Preserved tree stunps

The exposure of these tree stumps at low tide in the Thornham Saltmarshes  seems, in some way, symbolic of the amazing discovery in 1998 at neighbouring Holme-next-the-Sea.  This coastal strtch is susceptible to strong currents, tidal surges and shifting sands.  A combination  of these factors led, in November 1998, to the discovery of a previously submerged ‘tree circle’  a henge similar in its formation to Stonehenge.  It was clearly of Bronze Age origin, and experts were subsequently able to confidently date its construction to 2049BC.  The circle comprised 56 posts and at its centre was the upturned root of an oak tree.

A BBC news item on the ‘find’ is available on  http://news.bbc.co.uk/1/hi/sci/tech/388988.stm.

 

 

 

 

5 Comments

Filed under landscape, Nature, photography, Sand, Sea, Shore, Texture, Trees, Uncategorized

5 responses to “Preserved tree stunps

  1. Wow, that is fascinating. I do feel connected to those ancient traditions, all the way over here in the west of the US. It’s in my blood. Thanks for posting – I didn’t know about this discovery going back so far, and in wood!

  2. Having read the article, I appreciate the discussion of why things were placed upside down, and what the use might have been for the stump. I’m saddened to hear the posts were removed but my first thought was, “How will this be protected, now that it’s exposed?” They say they’ll try to treat the wood somehow and return the posts to a nearby site – I suppose that’s because if they put them back where they were, they risk losing them altogether, with the increasing severity of storms we’re seeing. Still, it’s really sad that we had to intervene in this way.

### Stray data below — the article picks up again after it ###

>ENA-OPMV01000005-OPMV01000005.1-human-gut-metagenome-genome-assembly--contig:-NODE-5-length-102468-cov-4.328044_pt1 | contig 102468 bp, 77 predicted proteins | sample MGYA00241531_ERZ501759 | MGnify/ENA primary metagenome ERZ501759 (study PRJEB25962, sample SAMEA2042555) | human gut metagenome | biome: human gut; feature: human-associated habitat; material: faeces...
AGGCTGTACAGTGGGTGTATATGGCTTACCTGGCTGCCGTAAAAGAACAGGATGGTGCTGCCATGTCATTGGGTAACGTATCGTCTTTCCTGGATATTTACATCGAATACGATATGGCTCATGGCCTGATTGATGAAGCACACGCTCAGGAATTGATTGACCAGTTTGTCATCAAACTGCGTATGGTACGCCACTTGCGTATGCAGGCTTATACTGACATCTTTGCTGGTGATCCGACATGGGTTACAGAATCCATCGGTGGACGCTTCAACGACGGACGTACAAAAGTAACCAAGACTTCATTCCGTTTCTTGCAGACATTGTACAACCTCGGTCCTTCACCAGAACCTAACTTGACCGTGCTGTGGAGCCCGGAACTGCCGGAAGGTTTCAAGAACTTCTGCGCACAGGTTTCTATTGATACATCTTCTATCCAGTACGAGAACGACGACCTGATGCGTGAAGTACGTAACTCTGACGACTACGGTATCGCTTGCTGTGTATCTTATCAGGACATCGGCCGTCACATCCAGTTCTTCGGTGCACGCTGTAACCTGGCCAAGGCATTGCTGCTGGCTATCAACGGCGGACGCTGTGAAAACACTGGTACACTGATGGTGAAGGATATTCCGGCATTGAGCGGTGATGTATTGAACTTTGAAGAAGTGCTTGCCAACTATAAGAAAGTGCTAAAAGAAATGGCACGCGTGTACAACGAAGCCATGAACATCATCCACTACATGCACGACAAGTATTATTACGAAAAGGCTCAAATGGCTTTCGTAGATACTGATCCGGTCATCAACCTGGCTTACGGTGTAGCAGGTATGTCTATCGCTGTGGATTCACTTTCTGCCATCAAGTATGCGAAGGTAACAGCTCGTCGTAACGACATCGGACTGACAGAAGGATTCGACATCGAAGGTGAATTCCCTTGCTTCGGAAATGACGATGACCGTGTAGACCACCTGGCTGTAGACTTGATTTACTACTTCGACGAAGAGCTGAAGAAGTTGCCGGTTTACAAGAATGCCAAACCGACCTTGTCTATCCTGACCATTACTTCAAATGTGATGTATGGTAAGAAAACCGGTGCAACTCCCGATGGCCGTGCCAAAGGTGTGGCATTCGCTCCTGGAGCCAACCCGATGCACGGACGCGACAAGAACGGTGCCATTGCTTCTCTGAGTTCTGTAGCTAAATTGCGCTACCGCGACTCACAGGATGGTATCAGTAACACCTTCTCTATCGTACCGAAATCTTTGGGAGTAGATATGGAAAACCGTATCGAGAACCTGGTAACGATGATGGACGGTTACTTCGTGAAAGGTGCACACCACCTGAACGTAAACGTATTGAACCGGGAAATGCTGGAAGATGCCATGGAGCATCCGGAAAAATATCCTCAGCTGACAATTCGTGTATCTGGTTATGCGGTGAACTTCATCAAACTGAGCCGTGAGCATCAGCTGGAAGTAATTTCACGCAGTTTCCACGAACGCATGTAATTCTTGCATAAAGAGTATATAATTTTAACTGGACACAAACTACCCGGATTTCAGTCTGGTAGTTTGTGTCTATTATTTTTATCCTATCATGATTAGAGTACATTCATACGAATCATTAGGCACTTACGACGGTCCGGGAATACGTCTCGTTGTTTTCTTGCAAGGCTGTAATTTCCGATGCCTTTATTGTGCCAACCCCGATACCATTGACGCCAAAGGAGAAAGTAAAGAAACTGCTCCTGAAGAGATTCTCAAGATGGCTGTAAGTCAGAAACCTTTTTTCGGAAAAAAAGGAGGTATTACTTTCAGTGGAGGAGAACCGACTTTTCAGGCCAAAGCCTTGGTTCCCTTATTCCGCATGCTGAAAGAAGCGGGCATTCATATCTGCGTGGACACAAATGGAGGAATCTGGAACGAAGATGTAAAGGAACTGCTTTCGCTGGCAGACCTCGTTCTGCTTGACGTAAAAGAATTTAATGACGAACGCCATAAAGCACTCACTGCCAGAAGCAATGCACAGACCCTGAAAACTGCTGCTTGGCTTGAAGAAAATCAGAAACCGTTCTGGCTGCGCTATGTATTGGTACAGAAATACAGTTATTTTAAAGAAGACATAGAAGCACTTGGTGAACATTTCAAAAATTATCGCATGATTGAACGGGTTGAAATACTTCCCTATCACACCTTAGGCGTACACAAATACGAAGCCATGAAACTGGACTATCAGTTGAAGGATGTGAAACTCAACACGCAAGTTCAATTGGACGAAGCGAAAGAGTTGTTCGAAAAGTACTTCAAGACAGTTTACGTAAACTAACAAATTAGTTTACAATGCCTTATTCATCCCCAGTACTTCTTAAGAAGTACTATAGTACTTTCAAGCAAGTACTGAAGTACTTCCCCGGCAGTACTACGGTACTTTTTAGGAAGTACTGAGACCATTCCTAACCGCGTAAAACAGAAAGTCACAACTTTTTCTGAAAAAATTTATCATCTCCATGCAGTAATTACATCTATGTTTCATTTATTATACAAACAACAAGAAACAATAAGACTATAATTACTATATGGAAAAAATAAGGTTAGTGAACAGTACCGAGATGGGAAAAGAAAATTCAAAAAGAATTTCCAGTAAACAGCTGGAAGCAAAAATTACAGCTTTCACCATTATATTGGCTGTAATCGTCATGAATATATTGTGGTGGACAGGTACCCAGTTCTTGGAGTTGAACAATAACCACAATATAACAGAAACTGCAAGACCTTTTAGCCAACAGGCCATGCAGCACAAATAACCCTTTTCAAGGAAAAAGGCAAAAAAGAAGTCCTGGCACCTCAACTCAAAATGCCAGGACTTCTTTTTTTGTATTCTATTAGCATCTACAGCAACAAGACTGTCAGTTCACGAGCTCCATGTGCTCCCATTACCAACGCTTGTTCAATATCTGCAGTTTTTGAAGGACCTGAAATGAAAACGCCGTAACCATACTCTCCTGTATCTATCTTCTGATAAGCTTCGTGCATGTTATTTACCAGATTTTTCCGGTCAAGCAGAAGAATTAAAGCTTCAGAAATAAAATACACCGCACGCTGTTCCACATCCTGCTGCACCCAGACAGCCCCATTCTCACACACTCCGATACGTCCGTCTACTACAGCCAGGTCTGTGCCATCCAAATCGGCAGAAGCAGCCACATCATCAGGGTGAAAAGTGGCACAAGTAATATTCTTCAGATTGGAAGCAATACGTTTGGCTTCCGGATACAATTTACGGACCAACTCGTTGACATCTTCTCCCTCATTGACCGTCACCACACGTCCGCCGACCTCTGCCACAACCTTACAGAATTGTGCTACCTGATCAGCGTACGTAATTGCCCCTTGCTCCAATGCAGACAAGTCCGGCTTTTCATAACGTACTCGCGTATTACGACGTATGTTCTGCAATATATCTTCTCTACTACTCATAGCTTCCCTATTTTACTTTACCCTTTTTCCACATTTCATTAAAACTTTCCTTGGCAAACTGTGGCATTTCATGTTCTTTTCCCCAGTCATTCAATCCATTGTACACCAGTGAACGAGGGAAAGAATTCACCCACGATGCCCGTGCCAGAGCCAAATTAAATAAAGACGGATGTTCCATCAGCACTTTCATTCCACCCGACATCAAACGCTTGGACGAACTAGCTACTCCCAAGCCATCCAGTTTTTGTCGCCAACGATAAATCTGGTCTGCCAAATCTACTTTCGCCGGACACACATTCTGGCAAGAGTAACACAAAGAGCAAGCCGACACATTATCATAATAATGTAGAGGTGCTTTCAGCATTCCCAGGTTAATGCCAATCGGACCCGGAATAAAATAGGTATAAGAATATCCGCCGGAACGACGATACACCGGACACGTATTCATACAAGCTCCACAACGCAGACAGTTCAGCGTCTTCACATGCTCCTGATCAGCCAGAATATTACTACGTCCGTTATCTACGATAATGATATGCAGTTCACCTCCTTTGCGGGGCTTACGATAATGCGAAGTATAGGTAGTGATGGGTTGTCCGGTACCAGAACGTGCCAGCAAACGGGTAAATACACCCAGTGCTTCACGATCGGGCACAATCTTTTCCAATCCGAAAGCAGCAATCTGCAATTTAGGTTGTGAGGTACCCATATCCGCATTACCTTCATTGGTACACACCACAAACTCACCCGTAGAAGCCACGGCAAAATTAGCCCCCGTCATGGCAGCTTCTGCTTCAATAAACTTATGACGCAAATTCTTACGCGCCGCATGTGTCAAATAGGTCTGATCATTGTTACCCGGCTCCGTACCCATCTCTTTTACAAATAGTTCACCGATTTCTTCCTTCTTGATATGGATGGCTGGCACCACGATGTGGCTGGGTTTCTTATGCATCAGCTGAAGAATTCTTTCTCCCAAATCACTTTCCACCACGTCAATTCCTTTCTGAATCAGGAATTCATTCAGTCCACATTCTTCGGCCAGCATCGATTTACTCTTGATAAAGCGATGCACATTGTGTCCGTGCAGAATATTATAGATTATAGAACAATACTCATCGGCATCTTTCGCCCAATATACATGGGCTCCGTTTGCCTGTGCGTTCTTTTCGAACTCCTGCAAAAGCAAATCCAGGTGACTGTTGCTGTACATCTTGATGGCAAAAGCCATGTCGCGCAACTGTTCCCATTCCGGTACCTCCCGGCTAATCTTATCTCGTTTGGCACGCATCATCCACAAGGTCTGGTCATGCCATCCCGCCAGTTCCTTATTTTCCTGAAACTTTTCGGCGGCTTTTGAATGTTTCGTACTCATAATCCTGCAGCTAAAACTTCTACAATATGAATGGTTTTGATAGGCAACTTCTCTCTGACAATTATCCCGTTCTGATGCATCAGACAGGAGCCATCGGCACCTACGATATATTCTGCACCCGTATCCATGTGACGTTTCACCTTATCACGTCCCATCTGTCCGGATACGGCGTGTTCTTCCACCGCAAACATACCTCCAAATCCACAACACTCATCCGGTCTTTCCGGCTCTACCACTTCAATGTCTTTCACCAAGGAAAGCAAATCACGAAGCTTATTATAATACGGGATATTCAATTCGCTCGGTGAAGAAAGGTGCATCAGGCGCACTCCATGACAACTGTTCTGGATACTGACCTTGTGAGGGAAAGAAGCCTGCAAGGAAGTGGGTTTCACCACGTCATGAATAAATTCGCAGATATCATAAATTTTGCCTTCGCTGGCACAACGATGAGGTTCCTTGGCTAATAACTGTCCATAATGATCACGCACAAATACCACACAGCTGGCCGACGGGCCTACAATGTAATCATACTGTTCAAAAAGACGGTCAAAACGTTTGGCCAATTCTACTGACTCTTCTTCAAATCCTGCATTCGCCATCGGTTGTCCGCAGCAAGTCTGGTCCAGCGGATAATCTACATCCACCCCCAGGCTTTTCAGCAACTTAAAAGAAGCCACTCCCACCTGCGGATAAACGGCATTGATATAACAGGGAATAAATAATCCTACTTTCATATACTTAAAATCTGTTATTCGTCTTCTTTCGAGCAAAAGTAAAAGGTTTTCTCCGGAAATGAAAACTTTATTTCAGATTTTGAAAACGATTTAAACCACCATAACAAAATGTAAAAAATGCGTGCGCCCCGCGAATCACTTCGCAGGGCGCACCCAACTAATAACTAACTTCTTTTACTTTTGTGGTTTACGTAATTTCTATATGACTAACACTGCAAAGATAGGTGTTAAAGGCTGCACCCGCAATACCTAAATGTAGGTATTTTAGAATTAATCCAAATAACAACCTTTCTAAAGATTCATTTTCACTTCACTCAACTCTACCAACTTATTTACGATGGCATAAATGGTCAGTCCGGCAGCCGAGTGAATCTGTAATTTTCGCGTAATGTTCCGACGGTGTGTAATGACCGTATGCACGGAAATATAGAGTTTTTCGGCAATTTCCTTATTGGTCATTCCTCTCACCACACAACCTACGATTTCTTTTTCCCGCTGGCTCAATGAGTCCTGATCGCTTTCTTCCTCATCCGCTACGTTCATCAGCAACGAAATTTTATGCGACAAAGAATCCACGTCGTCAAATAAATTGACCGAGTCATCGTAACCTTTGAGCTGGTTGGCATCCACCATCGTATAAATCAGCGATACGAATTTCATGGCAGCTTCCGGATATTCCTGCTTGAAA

• The coast of Norfolk is particularly vulnerable. It is a very flat area and is susceptible to change brought about by climatic conditions. Extensive erosion has been caused by high seas: conversely, excessively low tides and moving sandbanks expose evidence of past human activity stretching back to the Paleolithic period. Had the henge have been left in situ it would almost certainly have been lost – especially with the threat of global warming. At least the original stumps are preserved in the nearby Kings Lynn Museum.
      (Incidentally, the crime writer Elly Griffiths has written a series of novels set in this area. The protagonist, Dr Ruth Galloway, is an archaeologist. Her descriptions of the landscape and the archaeological activities provide an excellent sense of place.)

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